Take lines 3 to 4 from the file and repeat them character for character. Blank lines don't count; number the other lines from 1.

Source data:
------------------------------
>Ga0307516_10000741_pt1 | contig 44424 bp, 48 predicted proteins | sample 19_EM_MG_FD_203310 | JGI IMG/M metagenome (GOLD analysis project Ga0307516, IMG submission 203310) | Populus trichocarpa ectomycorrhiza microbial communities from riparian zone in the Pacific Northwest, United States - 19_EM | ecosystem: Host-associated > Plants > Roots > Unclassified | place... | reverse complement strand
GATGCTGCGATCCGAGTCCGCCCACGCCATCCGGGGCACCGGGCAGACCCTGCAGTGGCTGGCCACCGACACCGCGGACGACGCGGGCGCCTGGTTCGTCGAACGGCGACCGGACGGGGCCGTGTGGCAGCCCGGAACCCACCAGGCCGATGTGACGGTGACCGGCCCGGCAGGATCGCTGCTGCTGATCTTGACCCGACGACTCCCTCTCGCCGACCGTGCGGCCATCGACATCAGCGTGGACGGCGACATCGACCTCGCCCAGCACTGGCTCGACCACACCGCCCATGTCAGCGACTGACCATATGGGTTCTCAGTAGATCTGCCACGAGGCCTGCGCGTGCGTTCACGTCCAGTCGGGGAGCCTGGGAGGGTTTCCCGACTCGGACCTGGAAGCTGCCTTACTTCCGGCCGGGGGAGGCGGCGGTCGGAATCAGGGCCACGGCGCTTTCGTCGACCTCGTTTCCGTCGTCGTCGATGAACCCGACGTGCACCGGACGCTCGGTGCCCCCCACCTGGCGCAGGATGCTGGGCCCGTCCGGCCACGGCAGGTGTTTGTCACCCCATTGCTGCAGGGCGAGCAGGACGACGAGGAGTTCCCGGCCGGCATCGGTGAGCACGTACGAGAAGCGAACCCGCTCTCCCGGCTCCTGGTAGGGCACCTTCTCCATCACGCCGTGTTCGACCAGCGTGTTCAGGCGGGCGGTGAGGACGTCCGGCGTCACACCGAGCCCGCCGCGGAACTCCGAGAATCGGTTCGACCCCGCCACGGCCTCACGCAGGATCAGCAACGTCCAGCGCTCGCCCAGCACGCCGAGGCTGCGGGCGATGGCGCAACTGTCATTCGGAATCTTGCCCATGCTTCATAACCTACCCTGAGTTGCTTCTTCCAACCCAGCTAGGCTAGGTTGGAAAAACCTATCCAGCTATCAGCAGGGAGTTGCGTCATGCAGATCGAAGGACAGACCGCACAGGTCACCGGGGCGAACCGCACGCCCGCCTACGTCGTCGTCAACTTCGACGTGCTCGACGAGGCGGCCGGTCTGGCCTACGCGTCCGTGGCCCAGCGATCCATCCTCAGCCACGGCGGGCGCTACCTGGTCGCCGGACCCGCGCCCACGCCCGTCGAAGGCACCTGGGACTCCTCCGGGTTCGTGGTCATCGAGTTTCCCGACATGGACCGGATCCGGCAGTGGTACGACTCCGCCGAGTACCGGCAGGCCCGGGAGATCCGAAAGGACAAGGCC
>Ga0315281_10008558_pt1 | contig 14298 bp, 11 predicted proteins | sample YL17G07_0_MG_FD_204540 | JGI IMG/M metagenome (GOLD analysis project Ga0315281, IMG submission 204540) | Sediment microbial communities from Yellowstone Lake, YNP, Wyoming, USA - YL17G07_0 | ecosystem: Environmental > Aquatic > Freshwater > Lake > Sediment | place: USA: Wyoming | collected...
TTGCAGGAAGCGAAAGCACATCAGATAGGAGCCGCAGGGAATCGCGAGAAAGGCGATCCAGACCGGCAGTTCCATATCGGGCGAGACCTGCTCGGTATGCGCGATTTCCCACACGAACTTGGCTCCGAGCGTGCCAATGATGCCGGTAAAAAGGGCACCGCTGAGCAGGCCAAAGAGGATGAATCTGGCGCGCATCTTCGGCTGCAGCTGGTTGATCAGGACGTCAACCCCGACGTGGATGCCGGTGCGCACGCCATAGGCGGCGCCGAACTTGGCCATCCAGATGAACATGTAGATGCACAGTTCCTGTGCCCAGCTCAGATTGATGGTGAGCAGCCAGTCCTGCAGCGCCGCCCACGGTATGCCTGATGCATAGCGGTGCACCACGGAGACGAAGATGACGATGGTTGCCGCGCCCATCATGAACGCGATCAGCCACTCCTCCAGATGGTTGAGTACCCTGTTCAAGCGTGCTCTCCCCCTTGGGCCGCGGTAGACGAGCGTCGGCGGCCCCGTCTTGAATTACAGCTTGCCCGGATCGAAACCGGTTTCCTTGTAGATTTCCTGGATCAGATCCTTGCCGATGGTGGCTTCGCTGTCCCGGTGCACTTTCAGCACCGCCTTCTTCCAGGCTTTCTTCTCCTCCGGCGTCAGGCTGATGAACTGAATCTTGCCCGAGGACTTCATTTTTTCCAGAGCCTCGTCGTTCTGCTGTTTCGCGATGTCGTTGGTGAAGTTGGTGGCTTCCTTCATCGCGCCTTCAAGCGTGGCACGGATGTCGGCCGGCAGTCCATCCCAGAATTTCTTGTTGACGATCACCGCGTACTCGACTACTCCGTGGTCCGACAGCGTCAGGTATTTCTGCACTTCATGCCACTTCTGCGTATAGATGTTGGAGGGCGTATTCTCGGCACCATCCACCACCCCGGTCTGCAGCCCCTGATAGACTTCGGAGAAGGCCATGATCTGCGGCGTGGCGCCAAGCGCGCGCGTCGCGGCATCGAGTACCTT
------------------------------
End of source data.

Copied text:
>Ga0315281_10008558_pt1 | contig 14298 bp, 11 predicted proteins | sample YL17G07_0_MG_FD_204540 | JGI IMG/M metagenome (GOLD analysis project Ga0315281, IMG submission 204540) | Sediment microbial communities from Yellowstone Lake, YNP, Wyoming, USA - YL17G07_0 | ecosystem: Environmental > Aquatic > Freshwater > Lake > Sediment | place: USA: Wyoming | collected...
TTGCAGGAAGCGAAAGCACATCAGATAGGAGCCGCAGGGAATCGCGAGAAAGGCGATCCAGACCGGCAGTTCCATATCGGGCGAGACCTGCTCGGTATGCGCGATTTCCCACACGAACTTGGCTCCGAGCGTGCCAATGATGCCGGTAAAAAGGGCACCGCTGAGCAGGCCAAAGAGGATGAATCTGGCGCGCATCTTCGGCTGCAGCTGGTTGATCAGGACGTCAACCCCGACGTGGATGCCGGTGCGCACGCCATAGGCGGCGCCGAACTTGGCCATCCAGATGAACATGTAGATGCACAGTTCCTGTGCCCAGCTCAGATTGATGGTGAGCAGCCAGTCCTGCAGCGCCGCCCACGGTATGCCTGATGCATAGCGGTGCACCACGGAGACGAAGATGACGATGGTTGCCGCGCCCATCATGAACGCGATCAGCCACTCCTCCAGATGGTTGAGTACCCTGTTCAAGCGTGCTCTCCCCCTTGGGCCGCGGTAGACGAGCGTCGGCGGCCCCGTCTTGAATTACAGCTTGCCCGGATCGAAACCGGTTTCCTTGTAGATTTCCTGGATCAGATCCTTGCCGATGGTGGCTTCGCTGTCCCGGTGCACTTTCAGCACCGCCTTCTTCCAGGCTTTCTTCTCCTCCGGCGTCAGGCTGATGAACTGAATCTTGCCCGAGGACTTCATTTTTTCCAGAGCCTCGTCGTTCTGCTGTTTCGCGATGTCGTTGGTGAAGTTGGTGGCTTCCTTCATCGCGCCTTCAAGCGTGGCACGGATGTCGGCCGGCAGTCCATCCCAGAATTTCTTGTTGACGATCACCGCGTACTCGACTACTCCGTGGTCCGACAGCGTCAGGTATTTCTGCACTTCATGCCACTTCTGCGTATAGATGTTGGAGGGCGTATTCTCGGCACCATCCACCACCCCGGTCTGCAGCCCCTGATAGACTTCGGAGAAGGCCATGATCTGCGGCGTGGCGCCAAGCGCGCGCGTCGCGGCATCGAGTACCTT